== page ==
"Network and IT professionals should consider software-based routers for many specific routing requirements. Specific parts of the network that can be in scope for software routing include data center routing; branch routing; and specific edge routing functions, such as broadband remote access, or BRAS, and Diameter, in the telecom network.
Router functions that are not currently in the scope of software-based routing include high-performance edge and core routers and routers with support for highly specialized (non-IP, legacy) protocols. "
This is the general impression and also conclusion from this Tech Target article.
Is this really true? Join us on February to learn more.
Title: Understanding the performance of Intel Server Platforms for Networking
Abstract: Explore the packet I/O data path from a NIC across PCI-Express to cache/memory and understand how to build efficient CPU code for networked applications.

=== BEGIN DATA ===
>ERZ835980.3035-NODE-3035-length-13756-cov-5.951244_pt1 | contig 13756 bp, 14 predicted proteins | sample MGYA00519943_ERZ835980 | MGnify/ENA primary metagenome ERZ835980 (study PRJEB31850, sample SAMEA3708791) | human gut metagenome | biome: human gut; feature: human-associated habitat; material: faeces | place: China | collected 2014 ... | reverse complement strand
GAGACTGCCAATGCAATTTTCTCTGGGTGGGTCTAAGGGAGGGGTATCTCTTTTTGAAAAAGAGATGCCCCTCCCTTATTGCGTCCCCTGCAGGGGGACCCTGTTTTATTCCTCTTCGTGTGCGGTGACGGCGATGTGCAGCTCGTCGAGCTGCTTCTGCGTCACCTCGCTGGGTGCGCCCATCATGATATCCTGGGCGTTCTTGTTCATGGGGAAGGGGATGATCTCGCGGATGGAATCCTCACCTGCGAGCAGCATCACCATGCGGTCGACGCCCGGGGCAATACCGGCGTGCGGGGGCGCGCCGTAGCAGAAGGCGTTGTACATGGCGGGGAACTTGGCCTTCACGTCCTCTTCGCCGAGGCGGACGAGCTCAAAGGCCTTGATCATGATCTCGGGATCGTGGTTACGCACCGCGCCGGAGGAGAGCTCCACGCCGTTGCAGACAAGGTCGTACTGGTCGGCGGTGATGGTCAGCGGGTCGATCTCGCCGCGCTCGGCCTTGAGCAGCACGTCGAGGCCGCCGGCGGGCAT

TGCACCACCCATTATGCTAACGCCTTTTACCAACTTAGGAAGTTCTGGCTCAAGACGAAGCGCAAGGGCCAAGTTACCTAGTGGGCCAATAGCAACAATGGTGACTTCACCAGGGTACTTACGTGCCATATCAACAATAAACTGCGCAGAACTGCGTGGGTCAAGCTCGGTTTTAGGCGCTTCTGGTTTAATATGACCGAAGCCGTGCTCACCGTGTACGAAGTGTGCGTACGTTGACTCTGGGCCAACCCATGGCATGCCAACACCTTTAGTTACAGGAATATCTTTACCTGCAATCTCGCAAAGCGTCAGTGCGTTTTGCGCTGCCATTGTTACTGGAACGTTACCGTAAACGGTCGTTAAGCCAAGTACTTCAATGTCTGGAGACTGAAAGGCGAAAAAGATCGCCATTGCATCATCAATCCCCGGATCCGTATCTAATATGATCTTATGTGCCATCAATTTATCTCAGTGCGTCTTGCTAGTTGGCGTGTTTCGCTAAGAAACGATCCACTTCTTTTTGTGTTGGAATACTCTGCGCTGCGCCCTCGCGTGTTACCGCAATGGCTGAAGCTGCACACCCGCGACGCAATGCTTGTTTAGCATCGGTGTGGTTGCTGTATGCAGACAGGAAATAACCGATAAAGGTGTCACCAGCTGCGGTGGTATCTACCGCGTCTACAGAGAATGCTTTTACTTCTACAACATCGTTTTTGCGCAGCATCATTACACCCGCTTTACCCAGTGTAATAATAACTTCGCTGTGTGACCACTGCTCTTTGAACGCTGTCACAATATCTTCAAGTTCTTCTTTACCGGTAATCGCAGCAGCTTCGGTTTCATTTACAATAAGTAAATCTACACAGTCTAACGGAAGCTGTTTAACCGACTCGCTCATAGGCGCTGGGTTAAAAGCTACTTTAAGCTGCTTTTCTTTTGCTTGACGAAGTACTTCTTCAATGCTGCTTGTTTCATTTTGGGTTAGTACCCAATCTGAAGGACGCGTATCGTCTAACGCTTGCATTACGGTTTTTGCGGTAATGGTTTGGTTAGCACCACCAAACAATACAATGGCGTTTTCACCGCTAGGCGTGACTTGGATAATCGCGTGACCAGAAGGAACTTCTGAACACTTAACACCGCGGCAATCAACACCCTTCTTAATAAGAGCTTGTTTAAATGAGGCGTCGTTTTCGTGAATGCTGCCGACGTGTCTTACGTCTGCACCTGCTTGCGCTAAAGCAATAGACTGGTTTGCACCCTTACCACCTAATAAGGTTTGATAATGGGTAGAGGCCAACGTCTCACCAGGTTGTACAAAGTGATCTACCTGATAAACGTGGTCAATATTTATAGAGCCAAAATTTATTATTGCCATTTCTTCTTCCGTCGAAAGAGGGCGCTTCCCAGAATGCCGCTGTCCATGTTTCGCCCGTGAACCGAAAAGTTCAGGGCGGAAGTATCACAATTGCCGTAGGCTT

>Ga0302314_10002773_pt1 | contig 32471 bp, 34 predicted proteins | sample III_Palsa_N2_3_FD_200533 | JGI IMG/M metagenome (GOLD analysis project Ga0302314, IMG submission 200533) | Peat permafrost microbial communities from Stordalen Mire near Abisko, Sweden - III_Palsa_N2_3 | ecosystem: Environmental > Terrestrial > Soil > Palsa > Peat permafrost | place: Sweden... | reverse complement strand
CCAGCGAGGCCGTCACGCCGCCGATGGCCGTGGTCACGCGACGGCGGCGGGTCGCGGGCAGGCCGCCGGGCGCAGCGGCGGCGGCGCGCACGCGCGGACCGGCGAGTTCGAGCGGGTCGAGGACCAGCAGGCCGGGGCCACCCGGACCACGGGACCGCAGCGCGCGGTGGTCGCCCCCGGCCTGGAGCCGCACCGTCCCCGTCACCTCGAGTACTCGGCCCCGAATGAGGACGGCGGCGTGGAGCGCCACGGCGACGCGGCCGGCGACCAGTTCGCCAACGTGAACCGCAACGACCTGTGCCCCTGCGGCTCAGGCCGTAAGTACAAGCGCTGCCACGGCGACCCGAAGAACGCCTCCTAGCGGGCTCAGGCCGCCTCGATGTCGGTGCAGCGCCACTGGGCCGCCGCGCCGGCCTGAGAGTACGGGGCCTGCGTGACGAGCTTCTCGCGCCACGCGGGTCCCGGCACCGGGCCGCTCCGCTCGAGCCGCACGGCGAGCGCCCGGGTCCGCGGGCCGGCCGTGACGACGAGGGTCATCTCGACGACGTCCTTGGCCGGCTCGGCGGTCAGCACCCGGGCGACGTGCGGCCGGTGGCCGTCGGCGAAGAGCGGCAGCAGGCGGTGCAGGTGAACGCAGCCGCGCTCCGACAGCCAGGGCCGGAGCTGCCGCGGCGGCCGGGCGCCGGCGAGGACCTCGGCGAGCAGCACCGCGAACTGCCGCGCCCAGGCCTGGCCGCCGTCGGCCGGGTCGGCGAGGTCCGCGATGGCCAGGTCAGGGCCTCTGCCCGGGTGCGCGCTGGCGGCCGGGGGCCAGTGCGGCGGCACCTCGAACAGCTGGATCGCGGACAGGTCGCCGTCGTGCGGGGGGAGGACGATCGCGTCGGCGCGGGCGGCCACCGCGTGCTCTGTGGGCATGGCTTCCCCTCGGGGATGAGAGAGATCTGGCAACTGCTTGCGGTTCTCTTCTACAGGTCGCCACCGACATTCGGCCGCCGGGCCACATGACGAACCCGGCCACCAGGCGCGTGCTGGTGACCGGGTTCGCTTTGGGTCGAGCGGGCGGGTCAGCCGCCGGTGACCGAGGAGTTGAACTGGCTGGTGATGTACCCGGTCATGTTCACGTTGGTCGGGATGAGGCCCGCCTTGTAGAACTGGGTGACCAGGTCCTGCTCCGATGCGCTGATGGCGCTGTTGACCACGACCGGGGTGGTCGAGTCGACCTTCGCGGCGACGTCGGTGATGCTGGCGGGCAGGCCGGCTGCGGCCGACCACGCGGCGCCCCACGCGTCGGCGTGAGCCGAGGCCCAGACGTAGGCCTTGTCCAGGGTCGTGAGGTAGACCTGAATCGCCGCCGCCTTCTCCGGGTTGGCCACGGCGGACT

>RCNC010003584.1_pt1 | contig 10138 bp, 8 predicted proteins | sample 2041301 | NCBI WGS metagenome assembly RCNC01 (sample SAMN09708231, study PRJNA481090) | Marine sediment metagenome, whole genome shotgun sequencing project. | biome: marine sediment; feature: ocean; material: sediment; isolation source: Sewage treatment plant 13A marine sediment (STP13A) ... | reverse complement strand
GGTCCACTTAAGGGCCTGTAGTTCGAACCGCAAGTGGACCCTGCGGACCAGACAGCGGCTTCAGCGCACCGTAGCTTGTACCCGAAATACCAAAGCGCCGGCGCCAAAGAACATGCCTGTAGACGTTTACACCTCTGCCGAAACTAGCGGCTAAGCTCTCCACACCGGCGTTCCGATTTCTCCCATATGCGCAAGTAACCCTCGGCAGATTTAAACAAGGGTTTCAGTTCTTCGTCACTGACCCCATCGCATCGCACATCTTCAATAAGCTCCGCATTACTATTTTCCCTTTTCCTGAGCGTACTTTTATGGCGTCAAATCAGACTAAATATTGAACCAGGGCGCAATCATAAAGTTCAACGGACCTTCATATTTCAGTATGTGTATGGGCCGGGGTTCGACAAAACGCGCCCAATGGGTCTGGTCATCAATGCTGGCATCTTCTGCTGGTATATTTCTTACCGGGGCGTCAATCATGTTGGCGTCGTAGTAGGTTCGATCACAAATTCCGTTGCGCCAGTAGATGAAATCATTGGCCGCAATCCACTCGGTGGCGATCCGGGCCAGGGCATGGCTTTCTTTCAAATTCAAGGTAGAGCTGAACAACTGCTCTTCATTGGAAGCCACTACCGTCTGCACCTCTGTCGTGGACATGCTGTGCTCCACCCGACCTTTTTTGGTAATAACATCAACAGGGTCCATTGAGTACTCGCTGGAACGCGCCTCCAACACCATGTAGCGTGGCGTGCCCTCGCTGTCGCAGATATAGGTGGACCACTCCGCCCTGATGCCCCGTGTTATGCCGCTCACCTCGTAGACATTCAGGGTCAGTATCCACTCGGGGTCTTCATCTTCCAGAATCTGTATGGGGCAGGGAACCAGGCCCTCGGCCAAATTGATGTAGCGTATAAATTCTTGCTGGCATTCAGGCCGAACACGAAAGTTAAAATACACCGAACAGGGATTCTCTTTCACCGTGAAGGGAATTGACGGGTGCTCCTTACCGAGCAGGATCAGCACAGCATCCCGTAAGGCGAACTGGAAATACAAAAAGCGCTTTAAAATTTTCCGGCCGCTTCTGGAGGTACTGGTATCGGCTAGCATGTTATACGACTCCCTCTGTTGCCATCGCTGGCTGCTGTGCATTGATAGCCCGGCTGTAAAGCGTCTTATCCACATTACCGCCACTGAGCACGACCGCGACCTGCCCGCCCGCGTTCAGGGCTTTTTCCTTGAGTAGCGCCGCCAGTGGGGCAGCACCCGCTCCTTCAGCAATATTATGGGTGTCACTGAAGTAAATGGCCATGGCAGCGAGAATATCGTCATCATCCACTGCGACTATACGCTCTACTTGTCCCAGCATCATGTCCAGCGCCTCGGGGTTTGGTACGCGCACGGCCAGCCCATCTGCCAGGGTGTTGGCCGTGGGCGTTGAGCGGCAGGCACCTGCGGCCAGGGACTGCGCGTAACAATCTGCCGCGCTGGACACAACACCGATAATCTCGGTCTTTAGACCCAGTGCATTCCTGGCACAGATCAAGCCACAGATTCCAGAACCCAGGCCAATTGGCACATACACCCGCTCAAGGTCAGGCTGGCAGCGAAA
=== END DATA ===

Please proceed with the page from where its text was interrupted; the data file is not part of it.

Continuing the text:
Speaker: Venky Venkatesan, Intel Fellow, Chief Architect – Packet Processing and Networking Applications
Talk 2: Achieving 100Gbps Performance at Core with Poptrie and Kamuee Zero
Abstract: Utilizing a software router as a core router of an ISP is challenging as the requirements of performance and routing table size is high. At NTT Communications, we are working on a software router that satisfies these requirements. In this presentation, we introduce Poptrie, a fast and scalable software IP routing table lookup algorithm, and Kamuee Zero, a software router which integrates DPDK, RCU and Poptrie to achieve the requirements of core routers.
Speaker: Yudai Yamagishi, Research Engineer at NTT Communications
If you cannot attend in person, join by Skype. Call +1 (888)[masked]. Choose Bridge 5. Conference ID:[masked]
RSVP and sign up at our Eventbrite page (https://www.eventbrite.com/e/x86-based-platforms-today-in-core-and-edge-in-the-sdn-world-tickets-31421391227) to be entered into our raffle drawing.
Watch for news about our next Dev Challenge (open to Dev Lab participants only). Attend our upcoming Dev Lab to learn about the various open source SDN/NFV technologies and Intel(r) hardware and software technologies that make the life of an NFV developer easier, and qualify to enter the Dev Challenge for cash prizes, hardware access and a DPDK-in-a-box kit.